They’re going back to the ra-aaa-ce. Caught in a violent gang war between two rival arms dealers, Sikander Singh must navigate a web of betrayal to find the truth and to see that justice is done. It’s about family.

At time of recording, it was ranked 28th on the Internet Movie Database‘s list of the worst movies of all-time.

Continue reading

Non-Review Review: Life Itself

Life Itself is a spectacular disaster.

There’s an incredible amount of ego on display in Life Itself, which makes a certain amount of sense. It is an auteur project from Dan Fogelman, written and directed by the guy responsible for This is Us. It is the kind of adult-centric drama that people don’t really make anymore, from the mind responsible for one of the biggest television hits of the decade. On paper, it is easy to see why there was a bidding war over Life Itself on the festival circuit, major studios tripping over one another to offer the largest cheque.

A pregnant pause.

Watching the film, of course, it is easy to see why Life Itself ended up as a cinematic footnote. It was dumped at the United States box office, dead on arrival. It limped into the United Kingdom with a simultaneous theatrical and television release on Sky One, a strategy usually reserved for enjoyable nonsense like Final Score. There is a reason for this. In Life Itself, ego gives way to indulgence. There is an incredibly and obnoxious smugness to Life Itself, the confidence of a truism scrawled clumsily on a beer mat, punctuated by several exclamation marks and underlined for emphasis.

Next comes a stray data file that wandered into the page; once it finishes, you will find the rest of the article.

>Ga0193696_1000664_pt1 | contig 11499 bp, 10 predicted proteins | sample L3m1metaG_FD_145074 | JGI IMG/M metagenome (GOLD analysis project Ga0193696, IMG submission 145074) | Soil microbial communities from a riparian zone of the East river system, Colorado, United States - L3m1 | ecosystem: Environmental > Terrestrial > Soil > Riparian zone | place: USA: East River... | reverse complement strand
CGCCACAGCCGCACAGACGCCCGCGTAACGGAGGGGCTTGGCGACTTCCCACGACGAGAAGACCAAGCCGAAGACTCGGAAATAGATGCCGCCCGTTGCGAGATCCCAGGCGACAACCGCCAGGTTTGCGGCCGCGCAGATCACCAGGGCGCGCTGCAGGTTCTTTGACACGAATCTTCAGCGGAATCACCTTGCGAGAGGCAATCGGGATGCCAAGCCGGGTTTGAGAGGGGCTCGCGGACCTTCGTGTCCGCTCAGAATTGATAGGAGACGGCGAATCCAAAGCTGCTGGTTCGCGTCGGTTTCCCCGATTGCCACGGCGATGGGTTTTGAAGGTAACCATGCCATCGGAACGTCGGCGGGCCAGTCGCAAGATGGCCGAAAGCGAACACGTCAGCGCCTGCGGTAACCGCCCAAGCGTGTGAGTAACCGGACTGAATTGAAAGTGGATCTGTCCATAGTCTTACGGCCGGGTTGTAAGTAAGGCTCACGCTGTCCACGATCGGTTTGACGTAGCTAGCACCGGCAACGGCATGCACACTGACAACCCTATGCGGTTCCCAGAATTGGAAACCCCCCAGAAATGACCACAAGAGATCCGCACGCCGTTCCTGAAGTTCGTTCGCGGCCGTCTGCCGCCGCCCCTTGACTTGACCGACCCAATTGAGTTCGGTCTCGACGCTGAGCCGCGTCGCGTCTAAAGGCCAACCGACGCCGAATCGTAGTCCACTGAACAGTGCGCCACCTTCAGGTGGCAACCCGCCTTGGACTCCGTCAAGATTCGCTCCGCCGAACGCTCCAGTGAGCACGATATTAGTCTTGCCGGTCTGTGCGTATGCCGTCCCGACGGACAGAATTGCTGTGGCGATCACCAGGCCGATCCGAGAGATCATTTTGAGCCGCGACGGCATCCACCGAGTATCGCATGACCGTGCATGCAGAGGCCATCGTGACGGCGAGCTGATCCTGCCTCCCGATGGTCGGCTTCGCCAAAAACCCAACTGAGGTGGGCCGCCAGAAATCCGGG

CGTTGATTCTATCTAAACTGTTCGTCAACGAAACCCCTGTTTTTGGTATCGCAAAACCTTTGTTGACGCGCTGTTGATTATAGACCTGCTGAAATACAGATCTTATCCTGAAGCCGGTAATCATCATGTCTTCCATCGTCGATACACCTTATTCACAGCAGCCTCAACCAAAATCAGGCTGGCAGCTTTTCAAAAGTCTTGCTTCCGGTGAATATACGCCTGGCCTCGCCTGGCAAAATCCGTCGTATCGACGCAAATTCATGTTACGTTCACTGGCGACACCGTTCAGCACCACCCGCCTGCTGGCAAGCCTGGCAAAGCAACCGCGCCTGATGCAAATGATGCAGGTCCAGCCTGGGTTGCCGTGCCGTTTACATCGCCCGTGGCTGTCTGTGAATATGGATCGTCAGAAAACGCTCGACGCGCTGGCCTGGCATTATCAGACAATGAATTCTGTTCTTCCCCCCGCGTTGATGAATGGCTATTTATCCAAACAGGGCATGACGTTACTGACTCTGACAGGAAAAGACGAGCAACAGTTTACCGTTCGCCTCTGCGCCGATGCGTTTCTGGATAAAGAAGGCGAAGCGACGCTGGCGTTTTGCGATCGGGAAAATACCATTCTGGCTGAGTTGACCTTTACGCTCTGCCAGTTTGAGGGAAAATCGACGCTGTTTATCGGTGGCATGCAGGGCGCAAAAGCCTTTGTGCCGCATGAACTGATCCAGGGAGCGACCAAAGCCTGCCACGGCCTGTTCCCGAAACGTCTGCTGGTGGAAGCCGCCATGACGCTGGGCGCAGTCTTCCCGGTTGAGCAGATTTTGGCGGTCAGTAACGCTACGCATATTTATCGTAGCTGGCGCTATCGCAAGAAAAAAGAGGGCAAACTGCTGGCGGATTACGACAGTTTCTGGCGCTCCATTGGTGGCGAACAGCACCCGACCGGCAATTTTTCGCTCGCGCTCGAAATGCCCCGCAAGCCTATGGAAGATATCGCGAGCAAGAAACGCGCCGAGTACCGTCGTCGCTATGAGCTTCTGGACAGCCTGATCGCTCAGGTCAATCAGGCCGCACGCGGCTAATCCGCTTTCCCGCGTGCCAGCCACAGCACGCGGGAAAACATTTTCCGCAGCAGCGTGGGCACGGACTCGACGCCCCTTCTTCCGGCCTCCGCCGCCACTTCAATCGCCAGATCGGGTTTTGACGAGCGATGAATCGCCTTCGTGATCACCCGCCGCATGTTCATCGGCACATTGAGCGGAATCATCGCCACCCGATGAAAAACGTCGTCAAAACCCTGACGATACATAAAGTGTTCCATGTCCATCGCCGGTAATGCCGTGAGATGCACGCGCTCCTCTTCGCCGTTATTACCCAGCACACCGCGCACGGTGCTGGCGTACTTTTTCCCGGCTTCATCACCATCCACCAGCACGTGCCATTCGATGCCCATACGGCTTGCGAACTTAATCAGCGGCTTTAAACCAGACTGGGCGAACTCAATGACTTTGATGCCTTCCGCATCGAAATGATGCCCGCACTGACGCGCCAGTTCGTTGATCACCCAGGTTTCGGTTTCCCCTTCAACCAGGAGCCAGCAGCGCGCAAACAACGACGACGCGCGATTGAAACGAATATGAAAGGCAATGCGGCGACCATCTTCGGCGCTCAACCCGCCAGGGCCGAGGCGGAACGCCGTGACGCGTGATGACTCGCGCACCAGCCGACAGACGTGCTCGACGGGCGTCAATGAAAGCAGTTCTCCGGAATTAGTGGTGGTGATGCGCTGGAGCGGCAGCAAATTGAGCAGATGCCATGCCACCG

Life Itself watches like the work of an over-eager film student motivated primarily by the profundity of their own insight, having assembled an impressive cast and offering a globetrotting story. Unfortunately, Life Itself is decidedly less fun than the best of those pseudo-profound philosophical treatises, delivered with a suffocating sense of its own self-importance.

Some significant (An)tonal issues.

Continue reading

Non-Review Review: Beautiful Boy

Beautiful Boy is a cocktail essentially comprised of three contrasting main ingredients, none of which particularly gel.

Most obviously, it is a traditional performance-driven piece of awards fare designed to showcase the talents of Timothée Chalamet and Steve Carrell; there is a lot of shouting, a lot of confrontation, a lot of listless staring. On top of that, it is also a more modern piece of awards fare, one younger and hipper than stodgy old dramas about addiction; Beautiful Boy might be a good seventy-percent intercut montage set to music of beloved artists like David Bowie and John Lennon. The remaining third is a fifties moral panic anti-drugs film for the twenty-first century.